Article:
Although co-teaching as a means for providing special education services to students with disabilities in general education settings has been discussed for two decades, we now realize that this model benefits all students. In addition, the No Child Left Behind and Individuals with Disabilities Education Act mandates for access, least restrictive environment, and highly qualified teachers, interest in co-teaching is higher than ever before-as is the need to demonstrate the impact of co-teaching on student learning.
Some of the essential characteristics of co-teaching include the following:
- Co-teaching is a service delivery option. It is a means through which students with IEPs receive some or all of their specialized instruction and related services in the context of the general education classroom.
- Two or more professionals with equivalent licensure or status are co-teachers, one who is a general educator and one who is a special educator or specialist.
- Both professionals participate fully, although differently, in the instructional process. General educators maintain primary responsibility for the content of the instruction; special educators hold primary responsibility for facilitating the learning process. Instruction employs evidence-based practices and accountable differentiation.
- The students are heterogeneously grouped as a class, and both teachers work with all students. Various combinations of students and group sizes are used, so each student's educational potential is realized. Co-teachers are firmly committed to "our" students, not "yours" and "mine."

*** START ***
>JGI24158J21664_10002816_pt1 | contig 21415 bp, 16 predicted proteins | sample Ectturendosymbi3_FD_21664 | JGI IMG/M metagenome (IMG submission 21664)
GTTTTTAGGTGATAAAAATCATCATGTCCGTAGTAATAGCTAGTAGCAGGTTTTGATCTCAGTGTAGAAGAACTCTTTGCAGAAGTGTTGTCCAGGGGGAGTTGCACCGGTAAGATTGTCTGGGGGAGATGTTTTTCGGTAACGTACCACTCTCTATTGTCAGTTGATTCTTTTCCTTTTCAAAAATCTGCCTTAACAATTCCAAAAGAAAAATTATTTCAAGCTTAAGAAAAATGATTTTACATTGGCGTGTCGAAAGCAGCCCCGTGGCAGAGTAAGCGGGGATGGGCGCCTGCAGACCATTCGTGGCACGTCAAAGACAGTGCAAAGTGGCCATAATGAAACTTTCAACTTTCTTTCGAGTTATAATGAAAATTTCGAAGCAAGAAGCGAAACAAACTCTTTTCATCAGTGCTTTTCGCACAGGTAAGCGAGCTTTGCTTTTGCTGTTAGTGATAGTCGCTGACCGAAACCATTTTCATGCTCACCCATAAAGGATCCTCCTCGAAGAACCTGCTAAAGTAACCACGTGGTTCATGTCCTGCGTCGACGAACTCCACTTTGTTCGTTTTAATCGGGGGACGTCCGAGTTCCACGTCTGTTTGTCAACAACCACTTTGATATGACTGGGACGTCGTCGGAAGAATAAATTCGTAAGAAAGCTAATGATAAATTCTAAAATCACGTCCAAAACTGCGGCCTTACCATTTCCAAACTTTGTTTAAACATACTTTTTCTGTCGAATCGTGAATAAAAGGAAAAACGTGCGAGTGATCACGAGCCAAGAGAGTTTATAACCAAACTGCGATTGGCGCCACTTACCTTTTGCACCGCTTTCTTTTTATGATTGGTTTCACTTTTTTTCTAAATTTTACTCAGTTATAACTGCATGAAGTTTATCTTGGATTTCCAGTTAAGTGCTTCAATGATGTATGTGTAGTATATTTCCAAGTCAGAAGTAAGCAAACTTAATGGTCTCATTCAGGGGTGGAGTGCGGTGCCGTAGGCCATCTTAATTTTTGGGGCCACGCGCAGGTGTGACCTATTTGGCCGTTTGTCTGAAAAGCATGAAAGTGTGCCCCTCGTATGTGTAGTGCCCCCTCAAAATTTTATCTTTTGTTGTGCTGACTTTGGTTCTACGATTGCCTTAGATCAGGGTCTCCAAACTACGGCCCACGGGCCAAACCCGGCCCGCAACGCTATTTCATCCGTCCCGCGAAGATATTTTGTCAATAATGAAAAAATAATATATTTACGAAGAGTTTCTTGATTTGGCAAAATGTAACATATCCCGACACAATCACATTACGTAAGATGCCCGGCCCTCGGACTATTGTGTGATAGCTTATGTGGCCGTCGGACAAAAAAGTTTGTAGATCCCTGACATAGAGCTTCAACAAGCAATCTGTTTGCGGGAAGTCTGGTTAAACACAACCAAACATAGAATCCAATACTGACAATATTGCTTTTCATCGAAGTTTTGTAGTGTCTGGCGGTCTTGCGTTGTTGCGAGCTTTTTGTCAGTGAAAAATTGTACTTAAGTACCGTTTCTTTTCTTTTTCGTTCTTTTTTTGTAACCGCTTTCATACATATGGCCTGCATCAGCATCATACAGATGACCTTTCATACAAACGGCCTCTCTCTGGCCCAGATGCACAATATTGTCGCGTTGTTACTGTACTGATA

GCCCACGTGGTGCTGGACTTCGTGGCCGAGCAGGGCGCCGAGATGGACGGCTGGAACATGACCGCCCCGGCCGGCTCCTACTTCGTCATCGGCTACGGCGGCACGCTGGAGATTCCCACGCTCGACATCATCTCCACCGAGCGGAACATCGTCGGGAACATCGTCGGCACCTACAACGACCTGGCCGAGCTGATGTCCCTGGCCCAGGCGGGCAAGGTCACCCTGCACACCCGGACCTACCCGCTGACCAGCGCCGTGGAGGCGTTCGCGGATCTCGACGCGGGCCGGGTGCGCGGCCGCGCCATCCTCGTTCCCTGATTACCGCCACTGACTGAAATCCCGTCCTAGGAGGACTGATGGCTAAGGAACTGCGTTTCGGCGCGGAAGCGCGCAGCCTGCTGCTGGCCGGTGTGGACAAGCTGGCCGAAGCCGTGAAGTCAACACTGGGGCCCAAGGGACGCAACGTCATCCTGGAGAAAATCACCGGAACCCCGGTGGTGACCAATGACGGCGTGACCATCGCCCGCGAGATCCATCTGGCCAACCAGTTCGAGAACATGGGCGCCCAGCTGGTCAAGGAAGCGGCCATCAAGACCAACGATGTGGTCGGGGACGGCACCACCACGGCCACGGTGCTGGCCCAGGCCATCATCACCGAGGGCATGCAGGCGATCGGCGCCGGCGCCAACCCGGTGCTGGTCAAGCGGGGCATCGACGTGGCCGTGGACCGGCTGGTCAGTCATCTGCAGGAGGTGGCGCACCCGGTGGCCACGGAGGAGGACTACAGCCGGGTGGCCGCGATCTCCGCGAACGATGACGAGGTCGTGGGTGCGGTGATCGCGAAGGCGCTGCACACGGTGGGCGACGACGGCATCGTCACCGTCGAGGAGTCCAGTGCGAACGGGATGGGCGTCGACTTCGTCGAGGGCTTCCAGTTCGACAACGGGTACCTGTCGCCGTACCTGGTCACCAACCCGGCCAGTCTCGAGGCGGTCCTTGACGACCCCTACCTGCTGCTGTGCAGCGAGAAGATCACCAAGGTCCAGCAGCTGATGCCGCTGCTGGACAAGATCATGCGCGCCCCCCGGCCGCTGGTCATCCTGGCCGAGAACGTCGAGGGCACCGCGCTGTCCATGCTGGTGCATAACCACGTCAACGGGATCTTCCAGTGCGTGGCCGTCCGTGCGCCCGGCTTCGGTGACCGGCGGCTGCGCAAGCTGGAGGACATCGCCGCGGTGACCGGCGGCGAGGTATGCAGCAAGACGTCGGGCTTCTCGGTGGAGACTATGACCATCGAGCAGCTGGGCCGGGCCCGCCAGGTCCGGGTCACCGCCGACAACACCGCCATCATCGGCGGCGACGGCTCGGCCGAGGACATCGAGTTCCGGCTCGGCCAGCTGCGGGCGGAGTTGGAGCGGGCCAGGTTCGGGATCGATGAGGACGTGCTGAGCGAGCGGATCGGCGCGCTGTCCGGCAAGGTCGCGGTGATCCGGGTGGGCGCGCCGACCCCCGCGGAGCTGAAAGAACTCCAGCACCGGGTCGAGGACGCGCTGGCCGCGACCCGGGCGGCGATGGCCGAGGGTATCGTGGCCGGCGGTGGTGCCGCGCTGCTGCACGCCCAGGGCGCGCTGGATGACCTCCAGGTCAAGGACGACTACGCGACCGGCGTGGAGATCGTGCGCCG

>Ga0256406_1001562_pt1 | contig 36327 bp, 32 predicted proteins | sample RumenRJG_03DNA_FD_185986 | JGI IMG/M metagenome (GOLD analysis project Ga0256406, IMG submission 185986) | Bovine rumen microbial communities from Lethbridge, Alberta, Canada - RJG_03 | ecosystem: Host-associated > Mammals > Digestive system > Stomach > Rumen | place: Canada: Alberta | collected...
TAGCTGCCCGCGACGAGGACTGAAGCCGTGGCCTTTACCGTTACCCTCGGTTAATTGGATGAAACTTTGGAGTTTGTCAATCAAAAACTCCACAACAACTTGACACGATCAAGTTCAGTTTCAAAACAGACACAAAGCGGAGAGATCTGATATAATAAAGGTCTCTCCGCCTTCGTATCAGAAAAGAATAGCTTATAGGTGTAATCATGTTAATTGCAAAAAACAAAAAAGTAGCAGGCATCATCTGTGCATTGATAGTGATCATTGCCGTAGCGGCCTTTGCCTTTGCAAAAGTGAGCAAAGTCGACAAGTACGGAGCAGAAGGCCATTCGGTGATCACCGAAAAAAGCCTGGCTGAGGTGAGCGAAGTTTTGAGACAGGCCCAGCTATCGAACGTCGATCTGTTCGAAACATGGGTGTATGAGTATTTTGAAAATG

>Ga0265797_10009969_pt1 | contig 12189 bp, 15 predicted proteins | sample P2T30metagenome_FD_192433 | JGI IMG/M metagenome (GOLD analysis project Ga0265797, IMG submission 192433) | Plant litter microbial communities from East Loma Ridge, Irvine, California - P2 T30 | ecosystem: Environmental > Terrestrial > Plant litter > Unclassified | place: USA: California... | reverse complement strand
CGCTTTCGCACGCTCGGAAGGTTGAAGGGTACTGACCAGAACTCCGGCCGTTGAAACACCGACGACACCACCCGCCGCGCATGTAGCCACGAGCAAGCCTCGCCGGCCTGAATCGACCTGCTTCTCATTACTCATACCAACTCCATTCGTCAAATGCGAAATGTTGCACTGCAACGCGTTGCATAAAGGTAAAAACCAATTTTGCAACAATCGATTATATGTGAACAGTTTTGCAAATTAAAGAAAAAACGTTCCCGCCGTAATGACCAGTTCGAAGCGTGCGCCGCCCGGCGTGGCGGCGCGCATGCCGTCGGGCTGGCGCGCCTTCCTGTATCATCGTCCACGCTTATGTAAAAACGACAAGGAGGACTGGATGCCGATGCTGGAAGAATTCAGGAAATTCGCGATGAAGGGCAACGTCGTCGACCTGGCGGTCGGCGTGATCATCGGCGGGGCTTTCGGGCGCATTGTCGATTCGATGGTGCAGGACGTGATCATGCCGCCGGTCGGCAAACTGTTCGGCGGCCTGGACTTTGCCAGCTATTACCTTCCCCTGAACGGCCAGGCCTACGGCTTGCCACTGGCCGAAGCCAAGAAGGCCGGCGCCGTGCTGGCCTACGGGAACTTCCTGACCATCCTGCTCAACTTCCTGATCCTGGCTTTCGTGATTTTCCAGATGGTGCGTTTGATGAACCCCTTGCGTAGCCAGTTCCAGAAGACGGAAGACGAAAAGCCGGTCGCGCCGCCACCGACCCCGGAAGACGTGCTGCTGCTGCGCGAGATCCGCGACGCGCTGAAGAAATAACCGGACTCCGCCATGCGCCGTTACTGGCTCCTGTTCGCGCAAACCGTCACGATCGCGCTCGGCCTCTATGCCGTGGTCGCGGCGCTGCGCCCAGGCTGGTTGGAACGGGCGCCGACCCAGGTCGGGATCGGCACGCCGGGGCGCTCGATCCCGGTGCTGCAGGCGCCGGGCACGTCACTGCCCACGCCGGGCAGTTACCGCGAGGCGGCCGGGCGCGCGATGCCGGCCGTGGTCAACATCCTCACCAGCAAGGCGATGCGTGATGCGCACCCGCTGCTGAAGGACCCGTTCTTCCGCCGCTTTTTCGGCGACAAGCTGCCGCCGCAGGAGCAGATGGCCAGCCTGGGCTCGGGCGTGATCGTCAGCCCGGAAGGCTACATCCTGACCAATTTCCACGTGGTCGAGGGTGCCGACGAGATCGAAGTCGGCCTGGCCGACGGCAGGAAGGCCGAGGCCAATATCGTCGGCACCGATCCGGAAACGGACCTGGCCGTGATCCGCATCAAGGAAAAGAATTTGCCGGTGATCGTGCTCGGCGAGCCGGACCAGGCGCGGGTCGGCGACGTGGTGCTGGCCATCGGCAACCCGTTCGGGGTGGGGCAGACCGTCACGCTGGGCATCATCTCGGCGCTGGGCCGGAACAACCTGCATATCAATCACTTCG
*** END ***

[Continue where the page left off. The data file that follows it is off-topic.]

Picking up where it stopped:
- Just as important as clarifying the characteristics of co-teaching is noting what it is not. It is not a general education classroom with one "real" teacher and one who serves as "the help" or "an extra set of hands." Nor is it a pullout special education program that has been re-located to the corner of a general education classroom.
Throughout MIddletown Public Schools, you will find many co-teaching classrooms. Middletown uses this collaborative teaching, or co-teaching, as a technique to provide services to students with special needs in the general education classroom. Co-teaching is a partnership that requires consistent communication and collaboration. Although co-teaching takes additional time and effort, the benefits are great for our students (those with and without special needs) as well as staff.
Please visit the Co-Teaching Connection Web Site to learn more from Dr. Marilyn Friend.